Ever wanted to control a giant crane? Hackers might be able to help you out. Cybersecurity experts at Trend Micro have shared an upcoming paper with Forbes that details the various ways in which commercial cranes are extremely susceptible to hacking attempts.
The main vulnerability, the paper states, is that many cranes are controlled with devices that use ancient, proprietary wireless protocols. These protocols tend to contain vulnerabilities that hackers can exploit since they were designed at a time that safety was a higher priority than security. Now, more standardized and secure protocols have been developed, but cranes that haven’t been updated to use them only have security through obscurity; once hackers know what kind of proprietary protocol a given crane uses, the hacking is fairly trivial.
Trend Micro’s flashy paper lays out the various exploits hackers found to be possible, which range widely in severity. On the more covert and less dangerous end, hackers were able to engage cranes’ safety override features and essentially render them useless by constantly shutting them down. On the more flashy and dangerous end, hackers were able to give cranes completely fabricated commands and could even do so remotely so long as a small piece of hardware to relay the nefarious instructions was hidden somewhere on the scene.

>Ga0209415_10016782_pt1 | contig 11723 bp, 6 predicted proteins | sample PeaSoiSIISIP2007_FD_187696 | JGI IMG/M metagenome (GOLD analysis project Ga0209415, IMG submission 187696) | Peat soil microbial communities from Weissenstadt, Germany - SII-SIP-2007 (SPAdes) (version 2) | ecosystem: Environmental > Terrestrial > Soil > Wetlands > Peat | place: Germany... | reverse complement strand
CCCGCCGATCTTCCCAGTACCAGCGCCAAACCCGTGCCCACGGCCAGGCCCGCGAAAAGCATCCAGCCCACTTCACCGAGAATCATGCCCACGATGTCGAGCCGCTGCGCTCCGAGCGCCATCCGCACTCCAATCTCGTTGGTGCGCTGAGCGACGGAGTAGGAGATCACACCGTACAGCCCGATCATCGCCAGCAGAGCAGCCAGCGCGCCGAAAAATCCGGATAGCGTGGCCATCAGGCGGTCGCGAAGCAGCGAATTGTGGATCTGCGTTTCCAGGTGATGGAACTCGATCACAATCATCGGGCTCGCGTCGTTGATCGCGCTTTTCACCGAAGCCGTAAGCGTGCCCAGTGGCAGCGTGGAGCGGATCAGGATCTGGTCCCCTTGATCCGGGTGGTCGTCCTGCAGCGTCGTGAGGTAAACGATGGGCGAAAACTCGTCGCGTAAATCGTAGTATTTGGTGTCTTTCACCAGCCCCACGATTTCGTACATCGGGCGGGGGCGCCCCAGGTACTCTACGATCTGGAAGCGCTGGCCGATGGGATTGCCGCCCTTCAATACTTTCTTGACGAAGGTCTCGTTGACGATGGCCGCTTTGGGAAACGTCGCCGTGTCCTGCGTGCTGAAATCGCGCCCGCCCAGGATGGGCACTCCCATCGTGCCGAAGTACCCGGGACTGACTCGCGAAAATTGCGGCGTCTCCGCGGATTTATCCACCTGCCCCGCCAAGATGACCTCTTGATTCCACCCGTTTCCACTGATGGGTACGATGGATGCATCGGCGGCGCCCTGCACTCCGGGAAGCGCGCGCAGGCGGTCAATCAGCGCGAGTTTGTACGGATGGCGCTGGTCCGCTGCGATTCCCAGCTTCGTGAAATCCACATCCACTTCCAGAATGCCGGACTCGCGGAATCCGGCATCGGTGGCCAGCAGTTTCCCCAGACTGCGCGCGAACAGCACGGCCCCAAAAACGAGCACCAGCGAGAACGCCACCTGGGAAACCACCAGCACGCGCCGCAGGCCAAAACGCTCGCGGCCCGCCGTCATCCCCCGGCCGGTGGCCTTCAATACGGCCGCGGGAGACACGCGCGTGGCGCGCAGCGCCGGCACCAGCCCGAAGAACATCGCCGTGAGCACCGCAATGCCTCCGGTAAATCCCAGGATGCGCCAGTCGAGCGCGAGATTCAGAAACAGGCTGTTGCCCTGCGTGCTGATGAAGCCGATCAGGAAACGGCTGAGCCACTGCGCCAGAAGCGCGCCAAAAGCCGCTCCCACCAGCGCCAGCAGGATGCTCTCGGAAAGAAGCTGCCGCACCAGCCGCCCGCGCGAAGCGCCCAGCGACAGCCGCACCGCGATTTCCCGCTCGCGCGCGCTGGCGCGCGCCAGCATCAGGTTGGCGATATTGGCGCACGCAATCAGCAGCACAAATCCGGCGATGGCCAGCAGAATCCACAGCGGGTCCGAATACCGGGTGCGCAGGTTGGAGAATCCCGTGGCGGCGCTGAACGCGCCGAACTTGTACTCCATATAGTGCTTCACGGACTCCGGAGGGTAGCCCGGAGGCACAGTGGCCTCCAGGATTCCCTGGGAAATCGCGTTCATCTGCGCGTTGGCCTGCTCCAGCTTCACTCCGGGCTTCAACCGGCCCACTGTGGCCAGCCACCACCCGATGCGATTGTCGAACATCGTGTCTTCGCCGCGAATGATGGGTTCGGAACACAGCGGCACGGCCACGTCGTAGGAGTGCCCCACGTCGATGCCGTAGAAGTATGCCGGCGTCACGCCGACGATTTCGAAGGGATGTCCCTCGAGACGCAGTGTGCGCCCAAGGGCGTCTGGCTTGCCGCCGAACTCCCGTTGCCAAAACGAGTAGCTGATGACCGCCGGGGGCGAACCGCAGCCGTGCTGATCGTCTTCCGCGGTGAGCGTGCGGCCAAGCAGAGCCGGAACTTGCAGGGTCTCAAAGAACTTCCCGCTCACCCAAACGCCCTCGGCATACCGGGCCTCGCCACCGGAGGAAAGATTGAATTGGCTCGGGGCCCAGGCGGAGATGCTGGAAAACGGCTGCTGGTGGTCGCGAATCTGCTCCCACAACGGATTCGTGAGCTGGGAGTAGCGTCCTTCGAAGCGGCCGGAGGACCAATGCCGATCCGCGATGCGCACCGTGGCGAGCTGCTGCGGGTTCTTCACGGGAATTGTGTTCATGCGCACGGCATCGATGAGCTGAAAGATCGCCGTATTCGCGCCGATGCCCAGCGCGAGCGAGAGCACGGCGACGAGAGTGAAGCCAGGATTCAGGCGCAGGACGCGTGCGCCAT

Cranes are unfortunately far from the only industrial device that is hackable. National security officials have been sounding the alarm about the vulnerability of sensitive infrastructure for nearly a decade, and we’re begging to see what wide-ranging effects these sorts of attacks can have, with hackers causing blackouts in Ukraine, for example.
While hackable cranes don’t pose as wide-ranging a systemic risk as, say, poorly secured industrial Ethernet switches, but the vulnerabilities do illustrate how large an effect a single hacker with access to a single piece of heavy machinery can cause. So please folks, remember to update your cranes.